Premium marks the solo debut of Sam Evian, a.k.a. Sam Owens of the Brooklyn-based indie trio, Celestial Shore. Running in at just 35 minutes across 9 tracks, Evian chooses to stick close to an understated, mellow indie-rock sound, highlighting his soft, filtered vocals and impressive guitar playing. Though solid throughout, however, understated too often leads to underwhelming.
If I were to compare Evian’s sound with any current band, I’d point towards Phoenix. Evian’s vocals seemed to take after Thomas Mars, albeit at a wispier, higher pitch. Some of the melodies on Premium reminded me of the gentler side of Phoenix’s debut, United (2000), while tracks like “Dark Love”, with it’s ringing synth, echoed Phoenix’s Bankrupt! (2013). Evian’s songwriting and structure, however, seem to run more through the washed out, Beach Boys sound that seems to constantly reappear in indie music these days. It’s surprising and a little disappointing for a chronicle of life in New York to sound so much like another sunbaked Californian dream.
The lyrical subjects are nebulous and unfocused—track 2, “Cactus”, is a (tongue-in-cheek?) lovesong revolving around the metaphor of the lover as a cactus, while track 6, “I Need a Man”, is a vague swing at social injustice. That’s not to say there can’t be lyrical diversity in an album, but when every song is delivered in the same, soothing vocal style, everything amalgamates into a forgettable lump. Certain tracks such as “Carolina” and “Summer Running” showcase a bluesy swing and playful time signatures, respectively, but even these aspects became either drowned out or dropped midway through the song, replaced by the same calming formula that tranquilizes the album.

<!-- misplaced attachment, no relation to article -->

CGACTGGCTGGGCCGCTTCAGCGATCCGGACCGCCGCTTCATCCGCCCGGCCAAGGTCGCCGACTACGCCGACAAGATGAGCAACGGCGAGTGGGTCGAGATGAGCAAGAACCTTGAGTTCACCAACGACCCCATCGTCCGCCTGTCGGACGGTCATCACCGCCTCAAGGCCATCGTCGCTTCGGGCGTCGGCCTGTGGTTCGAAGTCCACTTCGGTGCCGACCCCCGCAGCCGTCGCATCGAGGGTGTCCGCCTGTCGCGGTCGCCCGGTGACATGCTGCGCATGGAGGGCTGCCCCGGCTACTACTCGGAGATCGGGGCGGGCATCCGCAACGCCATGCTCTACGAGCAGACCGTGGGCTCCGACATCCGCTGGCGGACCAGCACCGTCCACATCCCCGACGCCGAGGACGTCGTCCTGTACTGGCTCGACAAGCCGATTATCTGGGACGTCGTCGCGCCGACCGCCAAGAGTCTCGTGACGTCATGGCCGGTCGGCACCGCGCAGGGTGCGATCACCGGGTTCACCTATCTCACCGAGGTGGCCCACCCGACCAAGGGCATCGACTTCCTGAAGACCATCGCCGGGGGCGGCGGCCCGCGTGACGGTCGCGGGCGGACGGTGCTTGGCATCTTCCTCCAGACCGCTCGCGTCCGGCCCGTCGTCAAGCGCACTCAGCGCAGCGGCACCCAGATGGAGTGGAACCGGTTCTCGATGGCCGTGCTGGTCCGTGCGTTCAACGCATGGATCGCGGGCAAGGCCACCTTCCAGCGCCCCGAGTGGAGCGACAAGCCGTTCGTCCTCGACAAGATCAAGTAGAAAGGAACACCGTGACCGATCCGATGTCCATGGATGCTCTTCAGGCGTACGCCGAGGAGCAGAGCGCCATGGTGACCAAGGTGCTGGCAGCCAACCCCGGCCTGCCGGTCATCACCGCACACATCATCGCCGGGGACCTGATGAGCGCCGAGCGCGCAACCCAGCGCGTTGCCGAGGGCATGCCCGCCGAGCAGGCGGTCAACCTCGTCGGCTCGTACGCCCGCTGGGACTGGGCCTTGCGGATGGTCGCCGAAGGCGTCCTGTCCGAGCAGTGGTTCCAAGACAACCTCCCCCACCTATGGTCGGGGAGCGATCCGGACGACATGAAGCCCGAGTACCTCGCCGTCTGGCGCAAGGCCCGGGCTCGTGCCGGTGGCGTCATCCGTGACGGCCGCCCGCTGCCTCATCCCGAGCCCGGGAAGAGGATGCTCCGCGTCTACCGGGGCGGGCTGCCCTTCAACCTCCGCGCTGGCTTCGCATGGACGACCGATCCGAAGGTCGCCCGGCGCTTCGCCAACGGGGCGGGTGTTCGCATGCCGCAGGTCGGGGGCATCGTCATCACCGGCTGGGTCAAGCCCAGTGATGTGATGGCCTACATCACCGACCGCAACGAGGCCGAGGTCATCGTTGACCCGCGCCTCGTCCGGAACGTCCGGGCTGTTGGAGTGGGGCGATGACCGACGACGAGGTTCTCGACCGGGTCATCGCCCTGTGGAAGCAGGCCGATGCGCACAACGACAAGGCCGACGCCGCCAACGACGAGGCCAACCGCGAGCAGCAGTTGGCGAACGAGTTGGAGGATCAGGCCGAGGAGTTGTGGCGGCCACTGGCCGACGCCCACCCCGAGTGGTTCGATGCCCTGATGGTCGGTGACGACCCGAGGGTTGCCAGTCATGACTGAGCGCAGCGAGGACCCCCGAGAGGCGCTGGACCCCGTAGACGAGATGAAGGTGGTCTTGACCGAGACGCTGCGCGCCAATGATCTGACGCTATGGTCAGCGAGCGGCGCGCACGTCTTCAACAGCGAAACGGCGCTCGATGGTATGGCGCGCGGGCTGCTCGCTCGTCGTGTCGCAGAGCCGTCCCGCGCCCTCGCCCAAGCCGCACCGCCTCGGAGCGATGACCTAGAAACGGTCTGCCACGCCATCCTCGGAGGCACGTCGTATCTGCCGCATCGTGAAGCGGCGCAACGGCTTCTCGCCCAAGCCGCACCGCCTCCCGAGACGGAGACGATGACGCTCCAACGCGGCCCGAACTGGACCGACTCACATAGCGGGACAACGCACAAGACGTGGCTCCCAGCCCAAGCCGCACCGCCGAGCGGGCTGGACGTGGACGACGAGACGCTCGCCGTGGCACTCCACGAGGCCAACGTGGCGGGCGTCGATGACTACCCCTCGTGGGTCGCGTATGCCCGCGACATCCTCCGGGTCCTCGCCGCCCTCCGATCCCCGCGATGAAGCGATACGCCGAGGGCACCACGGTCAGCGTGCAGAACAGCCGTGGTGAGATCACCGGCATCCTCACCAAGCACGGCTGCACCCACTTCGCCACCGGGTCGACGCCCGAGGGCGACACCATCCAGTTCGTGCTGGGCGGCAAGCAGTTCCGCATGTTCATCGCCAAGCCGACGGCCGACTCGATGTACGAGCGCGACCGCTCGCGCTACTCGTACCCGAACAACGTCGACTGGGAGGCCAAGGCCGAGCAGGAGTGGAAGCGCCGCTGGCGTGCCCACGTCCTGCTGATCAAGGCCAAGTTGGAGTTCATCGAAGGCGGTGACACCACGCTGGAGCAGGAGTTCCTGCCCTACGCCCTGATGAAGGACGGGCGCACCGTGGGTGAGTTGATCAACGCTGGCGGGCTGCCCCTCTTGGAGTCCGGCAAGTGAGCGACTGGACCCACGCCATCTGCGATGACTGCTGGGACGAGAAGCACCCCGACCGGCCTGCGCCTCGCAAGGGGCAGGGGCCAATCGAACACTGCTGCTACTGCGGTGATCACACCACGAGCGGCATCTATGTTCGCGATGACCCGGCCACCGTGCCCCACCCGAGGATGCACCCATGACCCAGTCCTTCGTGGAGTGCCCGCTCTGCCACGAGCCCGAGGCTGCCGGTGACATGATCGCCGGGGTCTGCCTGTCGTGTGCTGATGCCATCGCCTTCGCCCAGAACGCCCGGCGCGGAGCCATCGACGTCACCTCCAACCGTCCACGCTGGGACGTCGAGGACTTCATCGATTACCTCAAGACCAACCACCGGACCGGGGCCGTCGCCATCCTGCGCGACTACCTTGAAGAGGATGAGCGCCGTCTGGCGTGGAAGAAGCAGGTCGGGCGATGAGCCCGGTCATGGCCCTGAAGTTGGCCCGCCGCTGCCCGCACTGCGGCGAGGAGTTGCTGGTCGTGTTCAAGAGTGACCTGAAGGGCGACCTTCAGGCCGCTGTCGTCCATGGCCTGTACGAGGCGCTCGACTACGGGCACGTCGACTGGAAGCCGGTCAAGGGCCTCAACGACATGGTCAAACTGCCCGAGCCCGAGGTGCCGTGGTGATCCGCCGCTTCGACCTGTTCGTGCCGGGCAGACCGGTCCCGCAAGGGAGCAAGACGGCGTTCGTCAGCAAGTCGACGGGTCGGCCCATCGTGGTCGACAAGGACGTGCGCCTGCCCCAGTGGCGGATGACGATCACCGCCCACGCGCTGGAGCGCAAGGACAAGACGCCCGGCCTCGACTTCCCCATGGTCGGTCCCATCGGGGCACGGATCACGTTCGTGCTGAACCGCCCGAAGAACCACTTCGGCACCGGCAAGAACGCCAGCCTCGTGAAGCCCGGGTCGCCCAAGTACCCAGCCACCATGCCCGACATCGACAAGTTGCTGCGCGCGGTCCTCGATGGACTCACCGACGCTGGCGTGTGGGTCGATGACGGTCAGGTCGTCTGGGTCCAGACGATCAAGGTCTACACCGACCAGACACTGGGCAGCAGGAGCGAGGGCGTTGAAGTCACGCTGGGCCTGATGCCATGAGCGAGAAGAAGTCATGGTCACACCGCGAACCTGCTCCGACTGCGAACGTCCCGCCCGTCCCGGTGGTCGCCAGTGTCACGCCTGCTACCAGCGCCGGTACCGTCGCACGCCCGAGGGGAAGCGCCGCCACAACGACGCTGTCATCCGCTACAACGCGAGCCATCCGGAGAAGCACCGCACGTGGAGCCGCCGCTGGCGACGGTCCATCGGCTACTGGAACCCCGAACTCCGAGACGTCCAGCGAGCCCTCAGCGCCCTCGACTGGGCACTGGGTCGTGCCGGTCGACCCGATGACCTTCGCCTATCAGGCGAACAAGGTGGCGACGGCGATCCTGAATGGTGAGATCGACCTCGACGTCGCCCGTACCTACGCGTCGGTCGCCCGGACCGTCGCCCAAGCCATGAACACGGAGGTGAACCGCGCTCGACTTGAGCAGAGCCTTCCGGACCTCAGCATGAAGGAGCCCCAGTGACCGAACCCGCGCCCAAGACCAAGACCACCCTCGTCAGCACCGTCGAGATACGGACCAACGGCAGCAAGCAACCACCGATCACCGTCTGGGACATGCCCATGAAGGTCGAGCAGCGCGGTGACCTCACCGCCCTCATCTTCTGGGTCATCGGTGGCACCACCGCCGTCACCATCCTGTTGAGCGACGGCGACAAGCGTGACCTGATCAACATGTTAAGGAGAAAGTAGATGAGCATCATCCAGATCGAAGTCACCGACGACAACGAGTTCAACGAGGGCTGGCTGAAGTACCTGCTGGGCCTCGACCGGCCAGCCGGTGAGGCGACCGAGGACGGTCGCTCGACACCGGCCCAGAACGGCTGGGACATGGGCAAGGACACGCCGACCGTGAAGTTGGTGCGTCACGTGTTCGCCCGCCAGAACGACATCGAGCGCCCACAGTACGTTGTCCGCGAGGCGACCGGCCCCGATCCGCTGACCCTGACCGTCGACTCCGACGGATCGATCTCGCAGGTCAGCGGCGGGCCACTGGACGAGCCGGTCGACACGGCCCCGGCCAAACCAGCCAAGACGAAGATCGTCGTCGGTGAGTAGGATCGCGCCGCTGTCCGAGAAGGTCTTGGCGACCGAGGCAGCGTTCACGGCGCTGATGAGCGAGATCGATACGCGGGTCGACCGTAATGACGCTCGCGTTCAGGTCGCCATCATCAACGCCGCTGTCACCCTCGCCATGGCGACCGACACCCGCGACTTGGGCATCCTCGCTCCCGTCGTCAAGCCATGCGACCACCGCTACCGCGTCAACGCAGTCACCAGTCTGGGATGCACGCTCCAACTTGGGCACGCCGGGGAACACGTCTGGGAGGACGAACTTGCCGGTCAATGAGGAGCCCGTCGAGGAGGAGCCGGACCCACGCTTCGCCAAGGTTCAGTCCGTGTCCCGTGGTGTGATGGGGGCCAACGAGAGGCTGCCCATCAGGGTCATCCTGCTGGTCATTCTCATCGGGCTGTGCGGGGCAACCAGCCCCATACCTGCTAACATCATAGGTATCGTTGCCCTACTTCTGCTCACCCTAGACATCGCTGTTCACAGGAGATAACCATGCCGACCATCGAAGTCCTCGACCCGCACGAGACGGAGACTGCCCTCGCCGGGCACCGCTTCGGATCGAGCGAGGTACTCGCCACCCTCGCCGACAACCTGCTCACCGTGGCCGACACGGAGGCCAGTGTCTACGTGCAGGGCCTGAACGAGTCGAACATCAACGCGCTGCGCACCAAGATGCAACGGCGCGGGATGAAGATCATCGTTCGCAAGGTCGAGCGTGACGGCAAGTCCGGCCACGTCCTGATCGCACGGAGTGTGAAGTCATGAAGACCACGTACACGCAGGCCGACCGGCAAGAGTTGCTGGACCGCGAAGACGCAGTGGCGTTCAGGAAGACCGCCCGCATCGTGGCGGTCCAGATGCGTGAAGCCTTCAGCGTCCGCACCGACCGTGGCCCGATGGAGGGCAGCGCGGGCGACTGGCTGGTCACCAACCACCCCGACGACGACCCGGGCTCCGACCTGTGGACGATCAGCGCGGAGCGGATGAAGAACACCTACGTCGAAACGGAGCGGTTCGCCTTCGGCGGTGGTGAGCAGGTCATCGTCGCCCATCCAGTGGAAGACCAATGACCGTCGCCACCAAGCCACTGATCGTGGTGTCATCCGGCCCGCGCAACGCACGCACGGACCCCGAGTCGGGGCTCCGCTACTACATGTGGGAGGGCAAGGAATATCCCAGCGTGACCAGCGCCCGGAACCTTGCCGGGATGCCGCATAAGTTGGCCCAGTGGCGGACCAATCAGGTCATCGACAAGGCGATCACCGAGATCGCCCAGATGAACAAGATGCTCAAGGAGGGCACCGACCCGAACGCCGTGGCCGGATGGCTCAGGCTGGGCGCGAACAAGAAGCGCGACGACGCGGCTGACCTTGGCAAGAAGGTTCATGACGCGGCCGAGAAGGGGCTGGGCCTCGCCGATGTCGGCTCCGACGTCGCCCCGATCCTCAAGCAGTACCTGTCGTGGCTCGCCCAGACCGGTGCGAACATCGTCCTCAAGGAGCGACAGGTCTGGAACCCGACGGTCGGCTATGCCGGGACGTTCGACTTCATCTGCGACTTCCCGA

The real highlight here is Evian’s impressive guitar playing, which unfortunately plays a too-small supporting role. Glossy riffs complement vocal melodies, while the rhythm guitar and slide guitar that run through the album evoke an old-style country feeling, oddly enough. For me, those touches were the most charming part of the album. There’re only a couple guitar solos on the album, which is a real shame. “Cactus”, the highlight track on the album for me, is capped with one of those solos where each note feels perfectly picked, rather than long-practiced chops being exorcised onto the track. In a way, the whole album benefits (in the short term) and suffers (long term) for this reason. It’s restrained and sometimes relaxing.
Sam Evian’s debut record, Premium, shows considerable talent and too much restraint. The guitar work feels chained down by nine tracks featuring too much of the same, sleepy vocal range and the need for the instrumentation as support. I wouldn’t call any track on the album ‘bad,’ but some of them felt underwhelming.
review by Matthew Wardell